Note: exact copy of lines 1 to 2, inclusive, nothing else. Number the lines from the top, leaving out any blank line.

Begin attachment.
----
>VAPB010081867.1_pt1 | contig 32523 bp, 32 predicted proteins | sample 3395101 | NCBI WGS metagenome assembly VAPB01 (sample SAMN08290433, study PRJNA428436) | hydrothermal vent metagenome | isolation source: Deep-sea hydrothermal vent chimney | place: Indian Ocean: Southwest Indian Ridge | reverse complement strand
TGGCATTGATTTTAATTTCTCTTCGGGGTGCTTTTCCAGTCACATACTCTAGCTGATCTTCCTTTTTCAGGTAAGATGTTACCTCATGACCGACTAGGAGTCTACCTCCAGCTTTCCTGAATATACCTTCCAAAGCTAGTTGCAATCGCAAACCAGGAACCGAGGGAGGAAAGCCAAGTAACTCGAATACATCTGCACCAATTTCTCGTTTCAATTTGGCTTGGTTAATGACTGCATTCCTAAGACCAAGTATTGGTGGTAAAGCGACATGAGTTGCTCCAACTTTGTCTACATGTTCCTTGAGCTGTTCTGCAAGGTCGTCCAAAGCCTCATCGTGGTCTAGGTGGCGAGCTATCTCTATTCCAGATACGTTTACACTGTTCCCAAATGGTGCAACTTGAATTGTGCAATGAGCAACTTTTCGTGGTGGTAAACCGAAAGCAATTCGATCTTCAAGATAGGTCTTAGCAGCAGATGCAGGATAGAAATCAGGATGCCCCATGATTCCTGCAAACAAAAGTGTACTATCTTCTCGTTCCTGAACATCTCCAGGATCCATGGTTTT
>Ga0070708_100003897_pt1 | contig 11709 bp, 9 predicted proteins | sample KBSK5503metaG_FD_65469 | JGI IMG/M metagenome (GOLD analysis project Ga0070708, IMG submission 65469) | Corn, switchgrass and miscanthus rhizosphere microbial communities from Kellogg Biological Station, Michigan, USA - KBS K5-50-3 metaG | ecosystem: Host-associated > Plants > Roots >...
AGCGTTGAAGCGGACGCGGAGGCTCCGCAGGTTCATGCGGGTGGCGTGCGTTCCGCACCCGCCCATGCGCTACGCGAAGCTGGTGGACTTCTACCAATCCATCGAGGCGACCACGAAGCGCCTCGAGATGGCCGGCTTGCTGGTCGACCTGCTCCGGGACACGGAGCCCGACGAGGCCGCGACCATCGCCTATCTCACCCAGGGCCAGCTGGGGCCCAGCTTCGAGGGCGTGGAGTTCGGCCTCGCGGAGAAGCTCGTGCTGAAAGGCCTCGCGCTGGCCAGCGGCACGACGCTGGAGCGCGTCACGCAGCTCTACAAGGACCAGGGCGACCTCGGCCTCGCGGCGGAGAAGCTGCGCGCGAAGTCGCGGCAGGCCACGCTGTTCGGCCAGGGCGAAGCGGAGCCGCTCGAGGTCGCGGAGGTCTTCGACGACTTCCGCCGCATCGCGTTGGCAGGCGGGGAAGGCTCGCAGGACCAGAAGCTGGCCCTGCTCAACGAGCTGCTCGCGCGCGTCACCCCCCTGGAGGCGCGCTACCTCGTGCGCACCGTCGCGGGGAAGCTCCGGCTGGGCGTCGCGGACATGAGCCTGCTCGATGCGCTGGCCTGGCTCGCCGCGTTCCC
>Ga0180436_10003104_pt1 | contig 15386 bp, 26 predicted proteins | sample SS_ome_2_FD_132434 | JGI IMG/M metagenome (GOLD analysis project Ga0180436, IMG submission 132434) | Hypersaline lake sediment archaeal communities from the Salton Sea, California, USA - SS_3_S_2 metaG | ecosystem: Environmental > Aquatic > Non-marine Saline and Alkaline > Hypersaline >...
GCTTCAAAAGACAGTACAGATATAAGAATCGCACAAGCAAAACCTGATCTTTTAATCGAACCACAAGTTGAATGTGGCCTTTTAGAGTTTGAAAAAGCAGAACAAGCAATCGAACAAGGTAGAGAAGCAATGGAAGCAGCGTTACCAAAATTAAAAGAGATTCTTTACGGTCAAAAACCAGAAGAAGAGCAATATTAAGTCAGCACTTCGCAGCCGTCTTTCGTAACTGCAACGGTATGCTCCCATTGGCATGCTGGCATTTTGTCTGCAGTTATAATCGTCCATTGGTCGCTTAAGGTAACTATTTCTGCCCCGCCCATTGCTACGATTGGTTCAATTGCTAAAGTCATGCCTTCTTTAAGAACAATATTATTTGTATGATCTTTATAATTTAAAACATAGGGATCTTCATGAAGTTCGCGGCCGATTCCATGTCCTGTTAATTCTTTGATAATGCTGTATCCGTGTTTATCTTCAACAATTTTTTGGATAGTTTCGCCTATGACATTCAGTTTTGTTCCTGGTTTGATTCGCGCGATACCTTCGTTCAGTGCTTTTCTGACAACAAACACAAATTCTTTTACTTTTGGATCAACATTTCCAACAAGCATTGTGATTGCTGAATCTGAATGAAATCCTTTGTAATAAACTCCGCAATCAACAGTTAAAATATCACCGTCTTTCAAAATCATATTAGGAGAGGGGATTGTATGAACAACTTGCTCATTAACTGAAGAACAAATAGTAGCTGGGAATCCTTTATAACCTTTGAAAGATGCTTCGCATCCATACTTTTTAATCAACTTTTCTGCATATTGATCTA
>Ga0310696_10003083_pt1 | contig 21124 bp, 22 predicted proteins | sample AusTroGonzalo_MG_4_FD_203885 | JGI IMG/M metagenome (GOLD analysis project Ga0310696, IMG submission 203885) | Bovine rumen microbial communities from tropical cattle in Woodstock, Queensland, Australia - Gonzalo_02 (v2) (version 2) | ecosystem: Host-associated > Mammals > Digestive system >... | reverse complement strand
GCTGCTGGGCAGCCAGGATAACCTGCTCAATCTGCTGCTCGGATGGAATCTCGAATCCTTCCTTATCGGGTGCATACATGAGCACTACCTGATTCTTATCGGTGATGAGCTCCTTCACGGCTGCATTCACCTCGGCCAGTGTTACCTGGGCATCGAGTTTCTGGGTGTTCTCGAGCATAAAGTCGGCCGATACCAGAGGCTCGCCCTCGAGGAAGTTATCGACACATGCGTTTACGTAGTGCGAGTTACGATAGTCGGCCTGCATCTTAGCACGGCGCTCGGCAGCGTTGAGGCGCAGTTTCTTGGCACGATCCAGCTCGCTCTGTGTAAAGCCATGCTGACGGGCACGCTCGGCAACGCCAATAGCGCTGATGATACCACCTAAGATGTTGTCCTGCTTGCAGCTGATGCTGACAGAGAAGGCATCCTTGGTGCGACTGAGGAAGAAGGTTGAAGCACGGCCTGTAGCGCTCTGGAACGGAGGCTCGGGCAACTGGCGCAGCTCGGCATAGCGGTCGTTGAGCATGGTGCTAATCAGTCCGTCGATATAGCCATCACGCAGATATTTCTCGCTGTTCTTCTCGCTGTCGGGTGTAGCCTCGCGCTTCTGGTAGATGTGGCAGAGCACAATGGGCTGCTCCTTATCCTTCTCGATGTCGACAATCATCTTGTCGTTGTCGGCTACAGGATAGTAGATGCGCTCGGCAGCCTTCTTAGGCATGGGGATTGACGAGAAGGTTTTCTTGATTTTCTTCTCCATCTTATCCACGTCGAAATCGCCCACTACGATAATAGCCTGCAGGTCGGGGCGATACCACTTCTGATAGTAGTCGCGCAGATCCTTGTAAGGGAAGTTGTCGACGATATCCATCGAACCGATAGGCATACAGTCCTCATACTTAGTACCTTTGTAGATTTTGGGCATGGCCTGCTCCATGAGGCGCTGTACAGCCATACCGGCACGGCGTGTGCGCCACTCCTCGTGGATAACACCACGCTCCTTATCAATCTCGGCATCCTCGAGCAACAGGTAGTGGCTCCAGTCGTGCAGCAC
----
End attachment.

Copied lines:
>VAPB010081867.1_pt1 | contig 32523 bp, 32 predicted proteins | sample 3395101 | NCBI WGS metagenome assembly VAPB01 (sample SAMN08290433, study PRJNA428436) | hydrothermal vent metagenome | isolation source: Deep-sea hydrothermal vent chimney | place: Indian Ocean: Southwest Indian Ridge | reverse complement strand
TGGCATTGATTTTAATTTCTCTTCGGGGTGCTTTTCCAGTCACATACTCTAGCTGATCTTCCTTTTTCAGGTAAGATGTTACCTCATGACCGACTAGGAGTCTACCTCCAGCTTTCCTGAATATACCTTCCAAAGCTAGTTGCAATCGCAAACCAGGAACCGAGGGAGGAAAGCCAAGTAACTCGAATACATCTGCACCAATTTCTCGTTTCAATTTGGCTTGGTTAATGACTGCATTCCTAAGACCAAGTATTGGTGGTAAAGCGACATGAGTTGCTCCAACTTTGTCTACATGTTCCTTGAGCTGTTCTGCAAGGTCGTCCAAAGCCTCATCGTGGTCTAGGTGGCGAGCTATCTCTATTCCAGATACGTTTACACTGTTCCCAAATGGTGCAACTTGAATTGTGCAATGAGCAACTTTTCGTGGTGGTAAACCGAAAGCAATTCGATCTTCAAGATAGGTCTTAGCAGCAGATGCAGGATAGAAATCAGGATGCCCCATGATTCCTGCAAACAAAAGTGTACTATCTTCTCGTTCCTGAACATCTCCAGGATCCATGGTTTT